The day before you departed to San Diego, you picked up your bloated, lethargic, hormone-infused butt and took at trip down south to Tacoma, WA to have a lunch date with your favorite high school teacher, Ms. Mosher.
With you was Buffy, one of your longest-standing friends, going all the way back to middle school. Buffy had actually grown up just a couple blocks up the street from your house, and your original best friend was practically her next door neighbor. While it may seem odd that the two of you never crossed paths, it wasn’t actually surprising. You’d spent your whole childhood attending small, alternative, and distant private schools, and had been unable to cultivate many lasting friendships over the years.
Buffy has an intimidating, unrestrained sense of humor that has you doubling over in laughter much of the time, or at least leaves your face sore from smiling. When you were kids, your own sense of humor had yet to develop, but you could certainly appreciate her lack of restraint in discussing most topics–especially bodily functions.
Your lives diverged upon graduation from high school, yet you always managed to see each other when you came back to town. There were a few uncanny similarities between the two of you, aside from toilet humor:
“Buffy, I just got married.”
Then, “Yeah, Maria… I’m divorced now. It didn’t work out.”
Then, “I just popped out a kid!”
“I’m about to donate my eggs!”
These odd little parallels may have served as an extra adhesive to your friendship. Maybe not. Buffy made a point of telling you that she liked staying in touch with you–unlike many of your old high school affiliates–because you “weren’t a complete dumbass!”
Buffy also isn’t shy about telling the truth. In August of 2011: “When are you going to grow up, Maria? Seriously. You can’t just travel around forever. And what’s with the lip ring? What are you, twelve? .”
You also don’t hold her opinions against her. Buffy, then, admitted she was planning to have a baby. She and her (new) husband had talked about the timing, and it seemed like the best time. You were dubious. Dubious because it seemed like tough times were ahead for everyone, and staying in the middle class was proving trickier and trickier. But who were you to judge? Buffy also wasn’t “a complete dumbass.”
She was doing everything that you perceive “normal” people want to do.
You were doing everything that wayward, aimless, escape-artists do.
If the judgement was on anyone, it was on you.
So yeah, Buffy popped out her kid, moved to a gorgeous, safe, upper middle class neighborhood, had a wonderful, stable husband, and had executed her plan seamlessly. Over the past two months, as you visited her and watched her baby’s fat little cheeks engulf her face, you learned the specifics of her situation, her financial planning, and so forth.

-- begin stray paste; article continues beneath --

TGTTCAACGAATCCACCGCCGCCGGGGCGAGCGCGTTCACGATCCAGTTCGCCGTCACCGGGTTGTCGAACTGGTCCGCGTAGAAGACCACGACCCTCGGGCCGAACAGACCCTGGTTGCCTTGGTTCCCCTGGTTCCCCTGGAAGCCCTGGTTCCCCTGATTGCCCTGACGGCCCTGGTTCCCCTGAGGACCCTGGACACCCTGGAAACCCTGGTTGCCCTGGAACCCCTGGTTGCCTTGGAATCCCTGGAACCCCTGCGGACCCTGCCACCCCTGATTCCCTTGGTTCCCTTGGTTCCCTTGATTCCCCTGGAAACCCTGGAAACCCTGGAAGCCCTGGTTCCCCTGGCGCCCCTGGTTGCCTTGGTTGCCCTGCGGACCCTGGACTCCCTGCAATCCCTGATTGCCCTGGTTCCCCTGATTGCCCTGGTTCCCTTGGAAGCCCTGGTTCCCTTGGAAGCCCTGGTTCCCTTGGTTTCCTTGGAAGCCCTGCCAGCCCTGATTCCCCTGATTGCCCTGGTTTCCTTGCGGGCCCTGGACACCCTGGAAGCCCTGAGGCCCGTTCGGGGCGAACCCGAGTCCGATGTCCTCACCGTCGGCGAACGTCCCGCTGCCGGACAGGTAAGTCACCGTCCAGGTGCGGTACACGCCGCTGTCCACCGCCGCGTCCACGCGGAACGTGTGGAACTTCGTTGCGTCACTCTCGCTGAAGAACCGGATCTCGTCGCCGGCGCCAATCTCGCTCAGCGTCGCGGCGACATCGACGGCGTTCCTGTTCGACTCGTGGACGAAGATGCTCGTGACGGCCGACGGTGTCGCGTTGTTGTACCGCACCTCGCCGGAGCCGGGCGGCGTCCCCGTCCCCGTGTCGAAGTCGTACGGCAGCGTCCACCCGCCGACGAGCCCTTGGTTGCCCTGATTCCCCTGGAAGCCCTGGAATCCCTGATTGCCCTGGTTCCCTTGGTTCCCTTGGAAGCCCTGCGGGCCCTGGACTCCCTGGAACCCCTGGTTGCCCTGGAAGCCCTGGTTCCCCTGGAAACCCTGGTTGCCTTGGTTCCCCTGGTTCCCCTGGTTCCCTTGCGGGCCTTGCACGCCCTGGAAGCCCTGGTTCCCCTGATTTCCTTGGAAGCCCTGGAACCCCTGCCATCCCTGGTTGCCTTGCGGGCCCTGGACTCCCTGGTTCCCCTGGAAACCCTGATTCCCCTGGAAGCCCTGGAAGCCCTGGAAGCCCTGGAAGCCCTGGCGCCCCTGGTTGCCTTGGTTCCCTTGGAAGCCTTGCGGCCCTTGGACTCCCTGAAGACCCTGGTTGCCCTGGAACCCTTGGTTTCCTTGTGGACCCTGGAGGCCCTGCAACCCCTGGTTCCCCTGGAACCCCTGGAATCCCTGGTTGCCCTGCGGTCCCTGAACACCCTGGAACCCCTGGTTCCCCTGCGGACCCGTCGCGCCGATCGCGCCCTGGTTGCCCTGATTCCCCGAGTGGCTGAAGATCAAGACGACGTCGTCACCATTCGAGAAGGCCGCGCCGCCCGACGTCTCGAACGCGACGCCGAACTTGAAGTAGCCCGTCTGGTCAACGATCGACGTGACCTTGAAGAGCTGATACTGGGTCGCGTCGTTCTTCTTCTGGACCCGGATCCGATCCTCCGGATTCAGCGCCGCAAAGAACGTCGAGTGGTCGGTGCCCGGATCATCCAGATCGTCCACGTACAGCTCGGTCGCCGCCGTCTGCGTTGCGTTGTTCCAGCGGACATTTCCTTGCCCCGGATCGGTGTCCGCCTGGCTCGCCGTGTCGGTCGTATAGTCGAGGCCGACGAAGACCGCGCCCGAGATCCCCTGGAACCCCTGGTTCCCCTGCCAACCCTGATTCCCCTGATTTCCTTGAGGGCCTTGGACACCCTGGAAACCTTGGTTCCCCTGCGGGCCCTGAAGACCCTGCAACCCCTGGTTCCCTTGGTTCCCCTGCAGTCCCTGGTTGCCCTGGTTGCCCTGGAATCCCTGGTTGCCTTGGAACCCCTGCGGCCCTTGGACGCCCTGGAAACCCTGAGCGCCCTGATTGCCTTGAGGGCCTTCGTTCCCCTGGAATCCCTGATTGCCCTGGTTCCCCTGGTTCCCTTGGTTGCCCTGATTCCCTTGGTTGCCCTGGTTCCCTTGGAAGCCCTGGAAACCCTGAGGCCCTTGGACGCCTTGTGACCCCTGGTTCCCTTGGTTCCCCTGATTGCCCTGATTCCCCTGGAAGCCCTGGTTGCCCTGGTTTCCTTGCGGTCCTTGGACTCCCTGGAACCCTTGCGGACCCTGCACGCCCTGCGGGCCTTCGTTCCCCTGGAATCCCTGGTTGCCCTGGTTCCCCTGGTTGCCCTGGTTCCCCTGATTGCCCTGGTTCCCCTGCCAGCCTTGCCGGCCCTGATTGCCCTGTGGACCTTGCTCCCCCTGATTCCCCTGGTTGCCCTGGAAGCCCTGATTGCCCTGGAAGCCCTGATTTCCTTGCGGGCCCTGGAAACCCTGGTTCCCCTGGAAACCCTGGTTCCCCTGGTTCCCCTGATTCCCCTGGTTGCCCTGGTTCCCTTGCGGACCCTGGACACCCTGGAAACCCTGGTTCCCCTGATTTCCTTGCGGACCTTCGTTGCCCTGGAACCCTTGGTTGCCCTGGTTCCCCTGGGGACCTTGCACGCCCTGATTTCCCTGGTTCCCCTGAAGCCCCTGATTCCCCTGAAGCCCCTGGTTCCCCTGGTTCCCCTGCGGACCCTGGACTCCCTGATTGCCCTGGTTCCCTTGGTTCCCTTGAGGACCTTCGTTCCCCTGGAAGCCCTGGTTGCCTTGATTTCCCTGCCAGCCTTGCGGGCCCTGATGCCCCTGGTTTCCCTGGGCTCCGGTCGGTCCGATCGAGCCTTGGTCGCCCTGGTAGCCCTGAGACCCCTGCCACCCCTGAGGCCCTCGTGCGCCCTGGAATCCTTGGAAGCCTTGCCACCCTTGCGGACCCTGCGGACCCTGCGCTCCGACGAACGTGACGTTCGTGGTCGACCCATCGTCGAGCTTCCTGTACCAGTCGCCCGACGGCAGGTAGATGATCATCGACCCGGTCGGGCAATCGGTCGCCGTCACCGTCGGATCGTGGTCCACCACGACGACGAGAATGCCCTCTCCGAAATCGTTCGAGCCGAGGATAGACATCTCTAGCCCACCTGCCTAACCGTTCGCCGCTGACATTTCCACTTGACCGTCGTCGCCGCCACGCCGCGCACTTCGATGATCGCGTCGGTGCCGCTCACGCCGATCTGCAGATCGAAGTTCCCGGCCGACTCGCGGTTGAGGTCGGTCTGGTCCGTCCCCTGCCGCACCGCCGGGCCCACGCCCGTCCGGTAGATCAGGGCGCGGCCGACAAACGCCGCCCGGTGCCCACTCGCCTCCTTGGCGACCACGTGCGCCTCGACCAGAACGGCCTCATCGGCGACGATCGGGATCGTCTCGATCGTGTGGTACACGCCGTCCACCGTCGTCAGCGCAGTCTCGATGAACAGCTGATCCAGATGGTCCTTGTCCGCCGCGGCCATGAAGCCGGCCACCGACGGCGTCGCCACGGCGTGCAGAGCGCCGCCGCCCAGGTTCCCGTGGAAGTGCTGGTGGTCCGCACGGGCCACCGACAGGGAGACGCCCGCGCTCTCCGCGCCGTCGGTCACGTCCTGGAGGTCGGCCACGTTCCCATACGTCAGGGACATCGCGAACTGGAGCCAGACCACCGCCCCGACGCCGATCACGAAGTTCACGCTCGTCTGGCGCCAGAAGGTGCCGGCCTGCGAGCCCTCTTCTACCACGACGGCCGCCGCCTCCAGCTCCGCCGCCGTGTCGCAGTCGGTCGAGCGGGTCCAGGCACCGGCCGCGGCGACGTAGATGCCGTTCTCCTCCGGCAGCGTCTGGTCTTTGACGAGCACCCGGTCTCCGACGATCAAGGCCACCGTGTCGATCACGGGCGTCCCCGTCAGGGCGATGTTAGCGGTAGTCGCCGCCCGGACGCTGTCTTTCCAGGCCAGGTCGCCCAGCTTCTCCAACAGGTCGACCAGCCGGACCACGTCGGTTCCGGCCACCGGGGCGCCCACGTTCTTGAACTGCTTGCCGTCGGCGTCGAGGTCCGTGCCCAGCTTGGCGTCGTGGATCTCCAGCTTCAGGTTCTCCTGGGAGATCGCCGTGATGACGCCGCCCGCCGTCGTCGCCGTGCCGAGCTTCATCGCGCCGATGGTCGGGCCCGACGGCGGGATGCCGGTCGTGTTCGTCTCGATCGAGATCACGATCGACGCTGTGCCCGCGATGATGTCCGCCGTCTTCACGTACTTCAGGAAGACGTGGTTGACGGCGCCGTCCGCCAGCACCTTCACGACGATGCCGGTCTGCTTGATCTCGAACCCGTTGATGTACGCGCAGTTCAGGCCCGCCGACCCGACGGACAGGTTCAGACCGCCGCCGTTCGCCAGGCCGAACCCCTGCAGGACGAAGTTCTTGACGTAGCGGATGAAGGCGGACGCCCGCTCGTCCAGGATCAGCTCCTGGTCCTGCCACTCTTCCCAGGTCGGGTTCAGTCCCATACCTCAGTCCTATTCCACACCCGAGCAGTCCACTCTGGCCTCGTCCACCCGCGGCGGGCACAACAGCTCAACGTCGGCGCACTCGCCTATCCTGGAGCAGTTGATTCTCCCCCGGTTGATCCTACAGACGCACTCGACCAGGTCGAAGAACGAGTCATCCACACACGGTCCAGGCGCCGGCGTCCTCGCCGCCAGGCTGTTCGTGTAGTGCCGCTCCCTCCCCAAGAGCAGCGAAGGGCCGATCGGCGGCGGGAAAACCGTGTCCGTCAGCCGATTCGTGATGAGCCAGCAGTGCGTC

Despite the stark contrast between your lives, you felt very proud of her and he good sense, even though you wouldn’t touch her lifestyle with a ten-foot pole.
Your values are different. Plain and simple.
Isn’t that what most disagreements boil down to? Different values?
Linda, your B&B “mom” in Seattle–with whom you’ve crashed for several months over the past few years in exchange for labor, is a Mormon, and a right-wing republican. You don’t judge her for her values, and she doesn’t pass judgement on yours. You are sure to stay on the patches of common ground.
Staying with your family in Seattle can always end up being an exercise in patience. While you’ve known Lorelei and Rory your entire life, you are still startled by the contrast. Your values are diametrically opposed, it would seem, and your stomach turns when you watch Lorelei blow through as much money in a weekend as you could live on for 3 months.
Politics is always a hot topic for people, who seldom appreciate the fact that their values are being leveraged against them in order to distract from more far-reaching policies and externalities. Someone may not understand the implications of foreign policy as well as they understand the right to marry. That same someone may value a person’s right to marry more than the avoidance of widespread economic hardship or war.
When an argument reduces down to immutable values, it stops. Agree to disagree. Values aren’t universal.
All you care about is whether someone’s behavior is consistent with their values.
- It is easy to be frustrated with someone you care about who fails to see that their behavior is working in opposition to their values.
- It is frustrating to argue logically with ignorance (lack of information) and denial, a great deal of which is perfectly understandable psychology; but it is still a stop.
- It is difficult to deeply relate with people whose values are unknown, incomprehensible, or inconsistent to you.
- It is most difficult when persuasive people cause you to doubt your own values, and force you to acknowledge your own inconsistencies.
While you are generally more confident than the next person, you are not without moments of doubt. In fact, you might even experience self-doubt more commonly than the next person. It’s probably a symptom of frequent introspection, rather than insecurity–or perhaps both.
Are you being consistent? Are you being overly judgmental of others? If you are, what does that say about you? Why are you on the attack? Are you being insecure?
You received the following email from your teacher a couple days after your meeting:
“thanks for the visit as well. i hope you can find what you are looking for in life. part of me envies your ability to just live simple and travel. i guess my chance of doing that will come when i retire! you will find you calling i am sure. you have a lot to offer in energy and intelligence. now you just need to channel it into some endeavor.you are in my thoughts as you travel the world! take care!!!!!!!”
You must have been feeling insecure at the time, because you couldn’t help but feel like you were misunderstood. Was she implying that you still haven’t found your calling? That your current endeavor doesn’t count? You’re not sure.